Fighting COVID-19 with an Antiviral Pill

As COVID-19 swept across the globe, Emory scientists were already developing a potential groundbreaking treatment for the deadly virus.

For years, scientists George Painter, PhD, Gregory Bluemling, PhD, Michael Natchus, PhD, David Guthrie, PhD, and David Perryman, JD, had been working on an antiviral drug known as EIDD-2801, which was being studied as a treatment for a number of highly infectious viral diseases.

George Painter, PhD

Now known as molnupiravir – named after Thor’s mythical hammer – it was one of the first approved oral medications for the treatment of COVID-19.

From Emory to the world

Once molnupiravir got its start at Emory, it was further advanced and developed by the Drug Innovation Ventures at Emory (DRIVE) LLC. DRIVE, with more than $20M in foundational funding from Emory, translates academic research into drugs that treat viral diseases. Molnupiravir was DRIVE’s first drug to make it to market.

From DRIVE, molnupiravir was licensed to Ridgeback Biotherapeutics in 2020, which conducted the first human clinical trials. With the trials showing promise for the treatment of COVID-19, Ridgeback partnered with Merck, who continued the clinical trials.

“What happened with molnupiravir shows the strength of our system. The federal government funded us initially. We worked hard for many years to discover and develop molnupiravir to anticipate and address emerging infections. In the face of the pandemic, we moved the drug quickly into the hands of biotech, and it quickly got through phase 1.”

George Painter, PhD

In November 2021, molnupiravir was approved for use for at-risk patients in the United Kingdom, making it one of the world’s first approved oral medications for treating COVID-19. Just over a month later, the U.S. Food & Drug Administration granted Emergency Use Authorization for molnupiravir as a “treatment of mild-to-moderate coronavirus disease (COVID-19) in adults with positive results of direct SARS-CoV-2 viral testing.”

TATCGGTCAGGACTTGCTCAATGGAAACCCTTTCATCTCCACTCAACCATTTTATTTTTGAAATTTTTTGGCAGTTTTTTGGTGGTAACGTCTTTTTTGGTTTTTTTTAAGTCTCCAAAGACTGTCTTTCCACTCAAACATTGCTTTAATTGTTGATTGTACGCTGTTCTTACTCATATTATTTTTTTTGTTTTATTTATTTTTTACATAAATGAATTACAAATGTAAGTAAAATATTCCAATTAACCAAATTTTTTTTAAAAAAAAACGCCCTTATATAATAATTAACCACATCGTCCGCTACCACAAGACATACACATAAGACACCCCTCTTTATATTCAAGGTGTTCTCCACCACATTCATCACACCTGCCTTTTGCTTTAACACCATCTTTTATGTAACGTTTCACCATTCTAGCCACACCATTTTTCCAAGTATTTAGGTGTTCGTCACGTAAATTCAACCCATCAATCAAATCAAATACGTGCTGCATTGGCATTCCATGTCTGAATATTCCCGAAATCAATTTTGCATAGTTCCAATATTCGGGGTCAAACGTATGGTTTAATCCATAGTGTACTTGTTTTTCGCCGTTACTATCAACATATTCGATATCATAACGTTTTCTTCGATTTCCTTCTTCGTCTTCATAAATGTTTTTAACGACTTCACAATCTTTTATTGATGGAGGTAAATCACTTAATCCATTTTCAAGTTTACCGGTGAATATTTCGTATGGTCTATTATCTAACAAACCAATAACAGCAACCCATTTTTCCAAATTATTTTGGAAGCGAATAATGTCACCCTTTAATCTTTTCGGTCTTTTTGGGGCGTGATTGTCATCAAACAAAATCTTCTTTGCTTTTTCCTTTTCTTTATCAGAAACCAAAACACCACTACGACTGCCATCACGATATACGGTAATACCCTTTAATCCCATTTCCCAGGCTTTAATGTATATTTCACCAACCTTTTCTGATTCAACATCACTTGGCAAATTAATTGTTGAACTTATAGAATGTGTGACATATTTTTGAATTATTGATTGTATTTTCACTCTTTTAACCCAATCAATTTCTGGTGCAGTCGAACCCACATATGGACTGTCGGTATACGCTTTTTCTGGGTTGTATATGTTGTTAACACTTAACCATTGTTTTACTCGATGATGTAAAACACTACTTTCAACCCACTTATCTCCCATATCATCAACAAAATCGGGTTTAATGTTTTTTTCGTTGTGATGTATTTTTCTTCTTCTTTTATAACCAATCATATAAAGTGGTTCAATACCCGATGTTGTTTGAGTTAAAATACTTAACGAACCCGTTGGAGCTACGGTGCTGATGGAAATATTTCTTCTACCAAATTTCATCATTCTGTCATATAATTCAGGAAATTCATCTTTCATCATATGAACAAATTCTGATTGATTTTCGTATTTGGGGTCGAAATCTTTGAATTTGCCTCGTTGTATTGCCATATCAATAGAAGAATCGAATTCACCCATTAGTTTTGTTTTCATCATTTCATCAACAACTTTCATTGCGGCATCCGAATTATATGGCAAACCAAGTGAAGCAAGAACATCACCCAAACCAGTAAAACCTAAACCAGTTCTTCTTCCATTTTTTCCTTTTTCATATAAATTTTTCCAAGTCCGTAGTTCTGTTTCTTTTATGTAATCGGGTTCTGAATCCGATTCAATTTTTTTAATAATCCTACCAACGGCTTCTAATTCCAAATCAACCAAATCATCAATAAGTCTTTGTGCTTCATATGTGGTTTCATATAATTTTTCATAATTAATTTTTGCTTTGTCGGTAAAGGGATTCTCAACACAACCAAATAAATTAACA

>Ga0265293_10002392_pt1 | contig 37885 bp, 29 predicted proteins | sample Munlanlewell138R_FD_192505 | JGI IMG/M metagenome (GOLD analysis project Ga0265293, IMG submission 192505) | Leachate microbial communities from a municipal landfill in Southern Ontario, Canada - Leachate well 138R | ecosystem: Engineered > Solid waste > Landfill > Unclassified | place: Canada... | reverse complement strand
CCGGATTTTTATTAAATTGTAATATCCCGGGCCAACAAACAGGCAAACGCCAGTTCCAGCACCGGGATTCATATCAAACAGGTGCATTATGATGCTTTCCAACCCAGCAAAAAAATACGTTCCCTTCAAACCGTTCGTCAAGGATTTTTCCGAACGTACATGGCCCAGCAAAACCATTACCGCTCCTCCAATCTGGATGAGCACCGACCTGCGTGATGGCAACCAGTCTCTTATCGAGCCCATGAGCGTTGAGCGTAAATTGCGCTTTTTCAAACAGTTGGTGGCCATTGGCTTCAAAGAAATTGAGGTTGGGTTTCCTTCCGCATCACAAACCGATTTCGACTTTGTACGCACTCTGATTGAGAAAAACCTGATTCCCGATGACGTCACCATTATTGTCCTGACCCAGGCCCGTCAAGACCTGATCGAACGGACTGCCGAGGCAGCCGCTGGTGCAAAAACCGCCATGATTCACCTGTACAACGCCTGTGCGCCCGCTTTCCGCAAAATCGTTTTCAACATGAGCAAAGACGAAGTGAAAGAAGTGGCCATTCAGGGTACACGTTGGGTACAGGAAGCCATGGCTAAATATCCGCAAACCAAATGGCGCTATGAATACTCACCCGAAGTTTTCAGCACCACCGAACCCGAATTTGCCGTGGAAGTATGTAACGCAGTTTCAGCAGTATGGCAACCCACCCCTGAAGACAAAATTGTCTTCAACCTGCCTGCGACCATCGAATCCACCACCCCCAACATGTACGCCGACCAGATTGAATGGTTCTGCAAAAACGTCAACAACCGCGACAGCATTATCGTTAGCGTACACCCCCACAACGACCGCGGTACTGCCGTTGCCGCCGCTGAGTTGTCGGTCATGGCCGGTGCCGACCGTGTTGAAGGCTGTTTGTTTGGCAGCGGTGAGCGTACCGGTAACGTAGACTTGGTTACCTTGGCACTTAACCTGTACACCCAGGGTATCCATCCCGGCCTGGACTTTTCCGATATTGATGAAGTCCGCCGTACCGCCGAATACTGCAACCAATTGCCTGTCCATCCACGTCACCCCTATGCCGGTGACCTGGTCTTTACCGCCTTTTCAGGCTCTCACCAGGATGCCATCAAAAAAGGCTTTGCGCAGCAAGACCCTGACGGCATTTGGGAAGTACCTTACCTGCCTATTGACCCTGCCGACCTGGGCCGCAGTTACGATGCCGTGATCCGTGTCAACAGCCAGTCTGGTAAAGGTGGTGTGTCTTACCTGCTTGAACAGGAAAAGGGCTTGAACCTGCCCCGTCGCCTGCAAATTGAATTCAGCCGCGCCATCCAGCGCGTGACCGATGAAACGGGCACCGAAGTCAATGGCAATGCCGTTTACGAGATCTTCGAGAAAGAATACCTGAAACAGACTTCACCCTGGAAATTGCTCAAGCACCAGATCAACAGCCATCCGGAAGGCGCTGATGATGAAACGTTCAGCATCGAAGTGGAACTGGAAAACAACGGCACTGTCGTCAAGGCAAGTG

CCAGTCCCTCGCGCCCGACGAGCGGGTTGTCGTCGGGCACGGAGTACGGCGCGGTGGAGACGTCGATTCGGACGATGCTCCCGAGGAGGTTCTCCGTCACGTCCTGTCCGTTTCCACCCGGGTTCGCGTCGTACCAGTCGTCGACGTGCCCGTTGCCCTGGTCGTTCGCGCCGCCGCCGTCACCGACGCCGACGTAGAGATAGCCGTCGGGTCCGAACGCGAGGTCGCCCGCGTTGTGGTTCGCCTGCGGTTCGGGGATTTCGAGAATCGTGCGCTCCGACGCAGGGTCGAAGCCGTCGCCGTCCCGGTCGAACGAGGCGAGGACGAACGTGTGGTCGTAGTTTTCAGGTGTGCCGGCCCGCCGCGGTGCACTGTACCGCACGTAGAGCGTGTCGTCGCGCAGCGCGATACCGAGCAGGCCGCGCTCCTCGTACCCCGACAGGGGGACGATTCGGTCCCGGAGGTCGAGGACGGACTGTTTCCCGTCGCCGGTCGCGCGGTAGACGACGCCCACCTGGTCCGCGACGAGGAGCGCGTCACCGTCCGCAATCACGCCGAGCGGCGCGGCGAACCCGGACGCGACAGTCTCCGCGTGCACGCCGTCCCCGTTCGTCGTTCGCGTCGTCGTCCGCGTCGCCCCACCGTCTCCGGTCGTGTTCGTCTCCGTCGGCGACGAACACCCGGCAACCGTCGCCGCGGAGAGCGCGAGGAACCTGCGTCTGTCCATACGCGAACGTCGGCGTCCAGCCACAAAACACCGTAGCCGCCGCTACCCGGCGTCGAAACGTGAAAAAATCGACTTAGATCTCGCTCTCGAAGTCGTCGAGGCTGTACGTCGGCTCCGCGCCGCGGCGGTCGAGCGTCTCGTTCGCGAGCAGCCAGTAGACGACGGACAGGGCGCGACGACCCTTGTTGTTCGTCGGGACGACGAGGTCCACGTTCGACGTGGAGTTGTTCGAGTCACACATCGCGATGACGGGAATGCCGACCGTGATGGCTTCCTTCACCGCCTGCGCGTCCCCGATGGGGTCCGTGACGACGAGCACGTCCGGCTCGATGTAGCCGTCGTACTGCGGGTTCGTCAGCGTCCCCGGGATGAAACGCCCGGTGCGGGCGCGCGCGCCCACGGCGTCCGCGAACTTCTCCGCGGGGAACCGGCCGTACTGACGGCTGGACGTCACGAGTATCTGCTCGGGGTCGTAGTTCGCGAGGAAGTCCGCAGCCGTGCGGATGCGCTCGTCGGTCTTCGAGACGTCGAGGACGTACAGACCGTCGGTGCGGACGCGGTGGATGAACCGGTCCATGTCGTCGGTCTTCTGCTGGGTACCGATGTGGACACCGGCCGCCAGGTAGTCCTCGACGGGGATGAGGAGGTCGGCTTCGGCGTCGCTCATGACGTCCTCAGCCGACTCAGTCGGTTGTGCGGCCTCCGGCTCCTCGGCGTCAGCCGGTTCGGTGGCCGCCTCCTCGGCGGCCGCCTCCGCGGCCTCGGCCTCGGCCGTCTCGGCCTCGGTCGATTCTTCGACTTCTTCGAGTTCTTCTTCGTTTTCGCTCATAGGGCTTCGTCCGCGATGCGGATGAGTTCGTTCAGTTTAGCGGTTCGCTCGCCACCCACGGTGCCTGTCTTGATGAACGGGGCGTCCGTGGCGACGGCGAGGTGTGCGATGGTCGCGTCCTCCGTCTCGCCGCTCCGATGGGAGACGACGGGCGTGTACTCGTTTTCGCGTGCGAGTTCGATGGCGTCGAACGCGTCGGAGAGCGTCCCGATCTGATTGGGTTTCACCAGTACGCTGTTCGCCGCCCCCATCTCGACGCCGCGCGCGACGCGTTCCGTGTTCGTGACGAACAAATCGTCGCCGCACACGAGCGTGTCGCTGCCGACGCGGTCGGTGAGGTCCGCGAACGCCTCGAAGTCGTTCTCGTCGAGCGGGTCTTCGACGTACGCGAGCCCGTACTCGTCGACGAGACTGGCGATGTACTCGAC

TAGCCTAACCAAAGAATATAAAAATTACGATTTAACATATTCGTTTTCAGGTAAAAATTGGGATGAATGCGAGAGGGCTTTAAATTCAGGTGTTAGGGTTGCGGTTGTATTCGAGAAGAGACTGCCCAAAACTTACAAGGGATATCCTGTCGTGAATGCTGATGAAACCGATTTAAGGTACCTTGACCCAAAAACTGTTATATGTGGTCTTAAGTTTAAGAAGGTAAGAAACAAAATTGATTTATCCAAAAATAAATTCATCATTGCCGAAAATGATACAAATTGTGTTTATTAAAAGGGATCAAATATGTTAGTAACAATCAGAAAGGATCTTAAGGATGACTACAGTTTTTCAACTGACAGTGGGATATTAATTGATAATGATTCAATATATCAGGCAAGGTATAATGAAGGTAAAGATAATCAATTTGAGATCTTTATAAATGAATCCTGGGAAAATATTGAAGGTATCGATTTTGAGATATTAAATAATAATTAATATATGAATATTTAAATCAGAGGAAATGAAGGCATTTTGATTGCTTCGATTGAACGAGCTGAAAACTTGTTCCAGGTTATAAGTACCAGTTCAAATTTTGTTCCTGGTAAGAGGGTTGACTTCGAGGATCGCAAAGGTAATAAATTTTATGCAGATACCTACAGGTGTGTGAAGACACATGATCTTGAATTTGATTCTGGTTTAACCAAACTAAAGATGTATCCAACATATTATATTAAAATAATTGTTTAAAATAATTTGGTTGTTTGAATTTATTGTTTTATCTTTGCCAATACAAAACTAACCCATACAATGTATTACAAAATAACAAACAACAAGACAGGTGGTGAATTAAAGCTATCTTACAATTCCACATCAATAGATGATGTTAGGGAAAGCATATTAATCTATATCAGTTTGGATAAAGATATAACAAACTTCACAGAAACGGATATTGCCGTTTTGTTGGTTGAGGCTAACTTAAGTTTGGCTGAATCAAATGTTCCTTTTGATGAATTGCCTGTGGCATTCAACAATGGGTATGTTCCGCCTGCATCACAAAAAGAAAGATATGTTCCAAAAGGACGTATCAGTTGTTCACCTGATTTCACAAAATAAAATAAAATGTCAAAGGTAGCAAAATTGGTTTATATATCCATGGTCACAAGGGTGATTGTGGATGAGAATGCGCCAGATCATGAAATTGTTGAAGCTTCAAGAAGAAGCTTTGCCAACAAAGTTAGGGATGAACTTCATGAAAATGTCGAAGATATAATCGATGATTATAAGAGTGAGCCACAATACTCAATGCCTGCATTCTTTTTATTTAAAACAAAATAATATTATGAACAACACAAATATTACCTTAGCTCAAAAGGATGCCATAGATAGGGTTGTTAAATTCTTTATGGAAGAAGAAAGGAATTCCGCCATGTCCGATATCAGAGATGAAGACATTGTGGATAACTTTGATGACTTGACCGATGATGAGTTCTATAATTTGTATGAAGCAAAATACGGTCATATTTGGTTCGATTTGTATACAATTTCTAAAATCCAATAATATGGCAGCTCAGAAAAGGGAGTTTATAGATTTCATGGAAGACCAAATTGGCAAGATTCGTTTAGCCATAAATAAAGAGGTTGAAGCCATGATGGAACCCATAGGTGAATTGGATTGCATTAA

Molnupiravir wasn’t a first line of defense: The drug was authorized for use in patients with a high risk of the disease escalating in severity, resulting in hospitalization or death. Additionally, the FDA’s conditional authorization specified the drug should be used by patients for whom alternative approved treatments were not feasible.

A powerful treatment beyond COVID-1

The drug prevents the COVID-19 virus from replicating by inducing errors in the viral enzyme that copies SARS-CoV-2’s genetic material. This method is thought to be effective against multiple SARS-CoV-2 viral variants – not just COVID-19.

And effective it was: In additional clinical trials, data indicated that molnupiravir eliminated infectious coronavirus from nose swabs within five days as compared to the placebo group.

In addition to its strength, molnupiravir is also practical. It can be administered orally rather than intravenously, providing an alternative method of treatment. It also can be distributed easily, as it has no specific transportation requirements and can be provided as a pill in an outpatient setting.

This drug holds promise for the future of global public health. As molnupiravir continues to help at-risk COVID-19 patients, the dedicated team of Emory scientists look toward the future: studying it as a treatment for other infectious diseases like encephalitis, influenza, and other RNA viruses.

For more on molnupiravir from Emory: